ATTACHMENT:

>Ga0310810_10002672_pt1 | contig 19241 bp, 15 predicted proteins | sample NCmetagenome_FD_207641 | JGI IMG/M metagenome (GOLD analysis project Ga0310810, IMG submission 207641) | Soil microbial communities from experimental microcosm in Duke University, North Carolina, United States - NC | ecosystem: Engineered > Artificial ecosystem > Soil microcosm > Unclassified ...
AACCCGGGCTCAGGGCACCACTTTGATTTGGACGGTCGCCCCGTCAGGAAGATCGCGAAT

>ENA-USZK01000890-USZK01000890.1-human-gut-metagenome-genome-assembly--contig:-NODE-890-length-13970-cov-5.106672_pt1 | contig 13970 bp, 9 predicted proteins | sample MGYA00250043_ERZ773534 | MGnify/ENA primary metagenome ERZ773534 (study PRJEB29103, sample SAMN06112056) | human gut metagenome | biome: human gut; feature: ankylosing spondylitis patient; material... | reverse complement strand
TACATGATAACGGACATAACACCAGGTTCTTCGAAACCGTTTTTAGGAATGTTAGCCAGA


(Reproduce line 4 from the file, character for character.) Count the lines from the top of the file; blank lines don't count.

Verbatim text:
TACATGATAACGGACATAACACCAGGTTCTTCGAAACCGTTTTTAGGAATGTTAGCCAGA